Should we bother the public about anti-Semitism or not? That’s the question Is this age-old plague deserving of attention in a stormy time like this, when we are wondering if the Israel Resilience Party is on the right or the left, or what the leader of the Gesher Party is thinking about doing?

In truth, it’s a bad time to talk about anti-Semitism. But as one who is an expert in international issues, I have to admit that not a day goes by when news sites don’t report an anti-Semitic incident, anywhere from Melbourne to Brooklyn. And we ignore it.

True, not every swastika sprayed on the window of a store owned by Jews is worthy of a headline. Luckily, acts of mass slaughter like the shooting at the Pittsburgh synagogue, are very rare. But the sheer number is starting to take on meaning. Not long ago, Malcolm Hoenlein, one of the leading figures in U.S. Jewry, discussed anti-Semitic incidents taking place at Columbia and New York universities, both of which are located in the biggest Jewish city in the world. The people who paint swastikas in America are found in far-off places, too, and headstones in Jewish cemeteries are being smashed. U.S. President Donald Trump called for the resignation of Congresswoman Ilhan Omar, one of the first two Muslim women to serve in the House of Representatives, after she made comments of an anti-Semitic nature.

And what about Europe? Figures published recently point to a 10 percent increase in the number of anti-Semitic incidents in Germany, and Chancellor Angela Merkel is worried. The same for France. Britain’s Labour Party is currently grappling with the issue of anti-Semitism in its ranks. “Are we doing everything we can to fight anti-Semitism in the party?” members are wondering, as Labour leader Jeremy Corbyn praises Hezbollah and Hamas. By the way, he has a good chance of succeeding Theresa May as prime minister.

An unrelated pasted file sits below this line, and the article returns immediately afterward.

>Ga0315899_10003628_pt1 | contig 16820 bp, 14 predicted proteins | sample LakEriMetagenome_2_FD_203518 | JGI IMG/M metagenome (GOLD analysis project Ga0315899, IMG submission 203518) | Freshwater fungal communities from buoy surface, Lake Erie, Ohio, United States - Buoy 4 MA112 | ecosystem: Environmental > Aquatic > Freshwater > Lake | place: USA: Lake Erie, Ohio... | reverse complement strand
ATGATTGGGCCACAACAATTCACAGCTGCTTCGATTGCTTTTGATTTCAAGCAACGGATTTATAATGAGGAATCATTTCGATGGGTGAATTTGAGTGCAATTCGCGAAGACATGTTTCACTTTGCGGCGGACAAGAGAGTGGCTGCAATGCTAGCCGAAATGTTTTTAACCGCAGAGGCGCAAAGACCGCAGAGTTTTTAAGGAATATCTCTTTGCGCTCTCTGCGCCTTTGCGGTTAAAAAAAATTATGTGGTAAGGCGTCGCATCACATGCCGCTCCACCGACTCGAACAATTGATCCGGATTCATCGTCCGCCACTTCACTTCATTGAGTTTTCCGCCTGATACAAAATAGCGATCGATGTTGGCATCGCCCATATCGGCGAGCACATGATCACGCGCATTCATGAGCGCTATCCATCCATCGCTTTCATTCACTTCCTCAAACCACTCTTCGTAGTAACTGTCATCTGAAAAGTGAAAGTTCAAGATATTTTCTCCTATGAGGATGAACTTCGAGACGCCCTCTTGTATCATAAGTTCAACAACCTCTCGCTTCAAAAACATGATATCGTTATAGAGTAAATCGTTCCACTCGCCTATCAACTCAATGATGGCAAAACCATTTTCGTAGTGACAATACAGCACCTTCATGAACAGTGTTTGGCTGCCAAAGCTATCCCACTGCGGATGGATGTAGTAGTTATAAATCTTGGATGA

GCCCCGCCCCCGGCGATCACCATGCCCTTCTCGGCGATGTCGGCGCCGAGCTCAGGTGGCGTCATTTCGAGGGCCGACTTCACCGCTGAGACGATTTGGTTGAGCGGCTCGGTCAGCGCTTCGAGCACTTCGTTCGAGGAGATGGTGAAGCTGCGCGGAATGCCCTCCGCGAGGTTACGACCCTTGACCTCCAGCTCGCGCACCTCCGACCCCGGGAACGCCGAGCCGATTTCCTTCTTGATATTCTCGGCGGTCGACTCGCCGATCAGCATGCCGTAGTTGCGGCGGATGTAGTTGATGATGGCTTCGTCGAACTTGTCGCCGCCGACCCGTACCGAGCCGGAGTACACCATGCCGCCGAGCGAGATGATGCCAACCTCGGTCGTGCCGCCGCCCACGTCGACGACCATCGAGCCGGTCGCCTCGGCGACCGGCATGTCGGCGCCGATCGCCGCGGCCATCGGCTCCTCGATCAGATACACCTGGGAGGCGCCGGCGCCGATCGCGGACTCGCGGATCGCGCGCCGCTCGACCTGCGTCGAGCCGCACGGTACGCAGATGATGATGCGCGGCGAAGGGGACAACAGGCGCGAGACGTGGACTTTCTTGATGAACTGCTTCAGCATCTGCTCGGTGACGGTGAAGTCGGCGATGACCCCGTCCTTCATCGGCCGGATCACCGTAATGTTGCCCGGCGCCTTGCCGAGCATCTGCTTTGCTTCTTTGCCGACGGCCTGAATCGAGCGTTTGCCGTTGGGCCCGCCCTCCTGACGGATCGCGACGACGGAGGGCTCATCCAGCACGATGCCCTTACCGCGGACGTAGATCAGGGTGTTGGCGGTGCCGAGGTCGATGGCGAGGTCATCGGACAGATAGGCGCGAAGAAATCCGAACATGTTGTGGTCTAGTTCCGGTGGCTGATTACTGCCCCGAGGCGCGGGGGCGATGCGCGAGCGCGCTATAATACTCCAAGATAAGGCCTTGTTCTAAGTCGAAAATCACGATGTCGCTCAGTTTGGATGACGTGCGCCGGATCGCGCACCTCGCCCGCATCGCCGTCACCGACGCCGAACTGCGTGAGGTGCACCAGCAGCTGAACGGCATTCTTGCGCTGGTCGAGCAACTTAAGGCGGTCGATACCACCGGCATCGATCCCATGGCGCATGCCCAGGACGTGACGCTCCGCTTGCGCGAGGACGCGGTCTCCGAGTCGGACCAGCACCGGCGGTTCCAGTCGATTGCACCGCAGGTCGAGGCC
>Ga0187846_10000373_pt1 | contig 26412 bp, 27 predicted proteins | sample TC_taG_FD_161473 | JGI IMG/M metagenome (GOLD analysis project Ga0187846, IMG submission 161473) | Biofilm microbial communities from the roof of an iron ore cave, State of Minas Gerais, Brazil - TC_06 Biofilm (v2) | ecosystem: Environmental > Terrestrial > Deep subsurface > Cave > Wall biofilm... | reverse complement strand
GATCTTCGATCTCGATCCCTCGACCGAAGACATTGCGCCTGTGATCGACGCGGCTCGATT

The disturbing trend comes at a bad time for us: the period before an election. None of the party leaders have talked about plans to fight the disease that is affecting many Jewish communities. In the competition between security and defense matters and socio-economic issues, the fight against anti-Semitism has been lost. It isn’t a popular issue.

The prime ministers of Israel see themselves as leaders of the entire Jewish people and responsible for their well-being. But we still haven’t heard a cry that echoed around the world: “Go, gather all the Jews together!”

Not to“discuss anti-Semitism,” but rather to act like an IDF chief of staff: to implement plans to battle anti-Semitism. There are allies outside our own people who would enlist in the struggle. Maybe the fight is in our own backyard—if an important Holocaust researcher, Professor Yehuda Bauer, calls the government “anti-Semitic,” to whom can we turn?

We can only hope that when the election winds die down, the next government will declare war on the sickness of anti-Semitism. Because right now no one is stopping it, but people are being hurt and more people will be hurt in the future.

Yaakov Ahimeir is a senior Israeli journalist, and a television and radio personality.